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It's because you're not using the right tubing. You're using silicone tubing which absorbs water (and turns cloudy). You need the vinyl tubing from home depot.
 

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CO2, in combination with water, creates a little bit of carbonic acid.

Carbonic acid attacks vinyl, which is what your Home Depot tubing is made out of.

You may have seen special CO2 tubing discussed here. It will not turn white or degrade in any way.
 

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CO2, in combination with water, creates a little bit of carbonic acid.

Carbonic acid attacks vinyl, which is what your Home Depot tubing is made out of.

You may have seen special CO2 tubing discussed here. It will not turn white or degrade in any way.
Not too sure that's exactly true. My vinyl tubing has never turned cloudy on me before when using co2. Regular silicone airline hosing will turn cloudy when kept damp. It readily absorbs moisture.
 

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I've also yet to see regular, cheapo aquarium airline tubing show any real effect from CO2.

I replace mine once a year or so because of all the talk about it becoming brittle, but after that amount of time, I can't see any difference between the old and new tubing.

I'm not saying it doesn't degrade, but it must take years.
 

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The thing is, regular airline tubing is vinyl, not silicone.

Silicone tubing is more expensive than vinyl, and kind of a specialty item. I've never seen silicone tubing at Home Depot. Several LFS sell silicone, but it's semi-transparent blue rather than clear.

As it happens, I have both currently in use in my tanks. Here's Penn Plax Silicone Airline:



No whitening or cloudiness other than its original color. And common LFS vinyl tubing:



The whitening is particularly visible at the end, where it's become completely opaque.

Is it possible you've mistaken what you purchased? Apologies for the question, but I'd like to figure out why our experiences are exactly reversed.
 

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The thing is, regular airline tubing is vinyl, not silicone.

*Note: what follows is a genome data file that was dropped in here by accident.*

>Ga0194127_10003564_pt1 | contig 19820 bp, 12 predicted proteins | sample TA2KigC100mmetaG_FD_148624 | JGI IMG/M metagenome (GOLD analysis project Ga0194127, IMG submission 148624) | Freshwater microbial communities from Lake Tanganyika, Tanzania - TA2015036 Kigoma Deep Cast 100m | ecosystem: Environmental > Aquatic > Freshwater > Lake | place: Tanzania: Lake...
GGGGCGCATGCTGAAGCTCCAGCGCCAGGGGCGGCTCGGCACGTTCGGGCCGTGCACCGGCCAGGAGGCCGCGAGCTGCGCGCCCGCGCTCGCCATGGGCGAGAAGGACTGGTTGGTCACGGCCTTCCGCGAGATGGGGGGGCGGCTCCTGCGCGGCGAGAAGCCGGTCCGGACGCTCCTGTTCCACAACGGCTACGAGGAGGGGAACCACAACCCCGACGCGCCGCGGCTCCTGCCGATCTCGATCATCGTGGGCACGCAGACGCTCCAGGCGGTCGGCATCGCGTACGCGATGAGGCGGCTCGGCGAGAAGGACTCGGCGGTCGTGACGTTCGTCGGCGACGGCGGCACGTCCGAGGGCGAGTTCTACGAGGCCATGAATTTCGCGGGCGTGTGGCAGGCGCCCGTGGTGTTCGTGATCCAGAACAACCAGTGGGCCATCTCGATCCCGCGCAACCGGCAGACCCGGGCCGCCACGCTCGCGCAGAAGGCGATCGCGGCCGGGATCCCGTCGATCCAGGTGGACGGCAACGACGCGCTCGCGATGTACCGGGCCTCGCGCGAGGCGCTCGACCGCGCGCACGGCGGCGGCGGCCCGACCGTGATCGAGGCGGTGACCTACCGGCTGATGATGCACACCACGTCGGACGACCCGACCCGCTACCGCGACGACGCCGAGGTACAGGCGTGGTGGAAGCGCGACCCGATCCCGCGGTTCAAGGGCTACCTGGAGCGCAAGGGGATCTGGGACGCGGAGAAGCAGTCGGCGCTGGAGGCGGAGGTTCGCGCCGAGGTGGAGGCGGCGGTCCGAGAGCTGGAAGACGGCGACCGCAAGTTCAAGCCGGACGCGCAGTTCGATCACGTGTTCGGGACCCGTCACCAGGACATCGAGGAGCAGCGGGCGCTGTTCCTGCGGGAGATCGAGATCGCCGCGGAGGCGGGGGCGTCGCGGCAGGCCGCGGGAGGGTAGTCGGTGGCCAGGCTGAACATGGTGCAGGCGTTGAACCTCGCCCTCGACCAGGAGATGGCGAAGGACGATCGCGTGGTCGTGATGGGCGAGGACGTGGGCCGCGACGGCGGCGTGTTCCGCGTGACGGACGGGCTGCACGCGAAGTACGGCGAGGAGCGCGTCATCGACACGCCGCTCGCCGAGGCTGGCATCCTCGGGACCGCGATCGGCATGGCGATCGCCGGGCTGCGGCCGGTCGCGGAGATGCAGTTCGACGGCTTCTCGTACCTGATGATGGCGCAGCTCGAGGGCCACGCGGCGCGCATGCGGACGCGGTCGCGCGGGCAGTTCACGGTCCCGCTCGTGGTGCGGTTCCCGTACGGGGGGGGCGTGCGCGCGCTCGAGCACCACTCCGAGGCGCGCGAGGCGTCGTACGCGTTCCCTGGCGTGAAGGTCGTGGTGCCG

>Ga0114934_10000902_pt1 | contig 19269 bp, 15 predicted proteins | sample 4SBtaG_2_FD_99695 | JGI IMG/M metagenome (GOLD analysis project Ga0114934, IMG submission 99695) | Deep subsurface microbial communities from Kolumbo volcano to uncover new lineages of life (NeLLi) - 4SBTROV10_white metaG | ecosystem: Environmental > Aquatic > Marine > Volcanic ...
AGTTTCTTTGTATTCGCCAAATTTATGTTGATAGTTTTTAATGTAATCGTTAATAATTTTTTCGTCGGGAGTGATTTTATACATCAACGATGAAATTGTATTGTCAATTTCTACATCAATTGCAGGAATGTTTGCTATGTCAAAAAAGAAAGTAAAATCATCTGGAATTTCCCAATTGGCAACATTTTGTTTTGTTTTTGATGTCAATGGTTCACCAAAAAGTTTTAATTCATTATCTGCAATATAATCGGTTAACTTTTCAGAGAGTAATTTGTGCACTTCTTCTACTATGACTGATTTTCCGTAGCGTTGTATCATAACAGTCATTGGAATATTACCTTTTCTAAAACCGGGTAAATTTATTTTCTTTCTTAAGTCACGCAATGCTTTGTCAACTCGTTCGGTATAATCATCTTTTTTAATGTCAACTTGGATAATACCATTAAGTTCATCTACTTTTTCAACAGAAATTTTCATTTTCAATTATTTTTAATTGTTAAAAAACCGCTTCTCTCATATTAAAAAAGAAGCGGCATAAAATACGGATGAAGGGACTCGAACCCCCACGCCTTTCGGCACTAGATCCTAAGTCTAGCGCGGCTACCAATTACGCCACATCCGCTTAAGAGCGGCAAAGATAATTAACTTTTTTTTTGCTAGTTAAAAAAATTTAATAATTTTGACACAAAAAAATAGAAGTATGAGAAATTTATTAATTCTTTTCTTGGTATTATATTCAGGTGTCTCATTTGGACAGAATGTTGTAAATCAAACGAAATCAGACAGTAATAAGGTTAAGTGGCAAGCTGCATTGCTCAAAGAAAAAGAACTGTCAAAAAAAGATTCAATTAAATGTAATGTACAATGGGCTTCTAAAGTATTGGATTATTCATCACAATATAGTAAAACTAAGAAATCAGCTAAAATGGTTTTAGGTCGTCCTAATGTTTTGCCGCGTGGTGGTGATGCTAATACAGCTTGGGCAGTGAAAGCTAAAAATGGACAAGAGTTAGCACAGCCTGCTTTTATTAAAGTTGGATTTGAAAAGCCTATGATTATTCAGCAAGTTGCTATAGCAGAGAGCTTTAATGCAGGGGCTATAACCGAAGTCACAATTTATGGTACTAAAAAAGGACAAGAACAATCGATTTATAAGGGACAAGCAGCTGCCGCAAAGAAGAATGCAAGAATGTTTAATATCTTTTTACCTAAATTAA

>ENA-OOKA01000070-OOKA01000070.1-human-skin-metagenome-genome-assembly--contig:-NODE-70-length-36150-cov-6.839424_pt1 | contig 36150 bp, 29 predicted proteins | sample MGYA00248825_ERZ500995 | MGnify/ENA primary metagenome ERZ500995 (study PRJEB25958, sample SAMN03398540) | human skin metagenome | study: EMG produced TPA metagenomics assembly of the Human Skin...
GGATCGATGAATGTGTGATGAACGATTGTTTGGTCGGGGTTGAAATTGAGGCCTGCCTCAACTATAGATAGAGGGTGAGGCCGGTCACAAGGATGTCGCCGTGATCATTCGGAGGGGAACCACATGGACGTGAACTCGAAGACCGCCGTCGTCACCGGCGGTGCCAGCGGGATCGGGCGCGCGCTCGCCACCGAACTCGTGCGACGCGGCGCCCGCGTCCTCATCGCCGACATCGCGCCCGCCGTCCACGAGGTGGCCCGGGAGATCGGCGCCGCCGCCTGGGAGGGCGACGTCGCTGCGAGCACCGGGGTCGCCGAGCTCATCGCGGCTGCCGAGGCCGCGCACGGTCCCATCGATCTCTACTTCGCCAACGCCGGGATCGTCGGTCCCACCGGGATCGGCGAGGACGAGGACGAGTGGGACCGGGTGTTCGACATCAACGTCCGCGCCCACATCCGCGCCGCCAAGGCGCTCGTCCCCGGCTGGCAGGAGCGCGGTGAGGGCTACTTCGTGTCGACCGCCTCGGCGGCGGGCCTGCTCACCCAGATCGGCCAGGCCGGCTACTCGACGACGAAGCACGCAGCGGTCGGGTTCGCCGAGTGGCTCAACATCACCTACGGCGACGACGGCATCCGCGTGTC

Silicone tubing is more expensive than vinyl, and kind of a specialty item. I've never seen silicone tubing at Home Depot. Several LFS sell silicone, but it's semi-transparent blue rather than clear.

As it happens, I have both currently in use in my tanks. Here's Penn Plax Silicone Airline:



No whitening or cloudiness other than its natural color. And common LFS vinyl tubing:



The whitening is visible at the end.

Is it possible you've mistaken what you purchased? Apologies for the question, but I'd like to figure out why our experiences are exactly reversed.
Okay now I'm thoroughly confused. I have a home depot set of tubing that does not turn cloudy at all in the months of usage I've had it and I have top fin air line hosing that turns cloudy if it's kept in a damp rag for a day. What are they?
 

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Discussion Starter · #10 ·
man making me want that glass music diffuser thingy.

yeah I'm pretty sure I'm using the "right" tubing.. jaggedfurry told me the item number.

I noticed tube that turned white is only "dipped" in the water... and yes I had some back-siphoned couple of days ago. so everything that is covered by water turns to white.
 

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So are we looking at the calcification of the exterior portion of the submerged tubing or is this an impact of carbonic acid slowly eating away at the inside? I am really interested in finding out what is going on here because I know that Co2 tubing is substantially more expensive than "air line tubing" at the LFS. However, I was always assured that the additional cost wasn't driven by cosmetic (whitening) reasons. The additional cost was the efficiency of Co2 delivery. Plastic/vinyl absorbs the Co2 during delivery? Sorry I can't clearly remember the logic behind the lack of efficiency... maybe it is strictly marketing wizardry?
 

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Common vinyl is extremely efficient at delivering CO2. Silicone leaks some 55x more CO2, but 55x an extremely small amount is still a very small amount; and probably more of an issue in theory than reality. I recall someone ran a lot of silicone tubing in their tank to see if the amount of CO2 leaked would be measurable as an increase in CO2 in the water, and it was not.
 

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Tygon comes in 20 different varieties (one is very C02 resistant) and is the best for C02 if you can find it, I used it years ago, forgot about my tank for years, and then started to rebuild and the stuff was still in such good shape I was tempted to use it. I been using silcone since April and worry a little about it degrading.

I think the white is just the tubing getting water logged, it sound stupid but my Eheim tubing is white ish under water.
 
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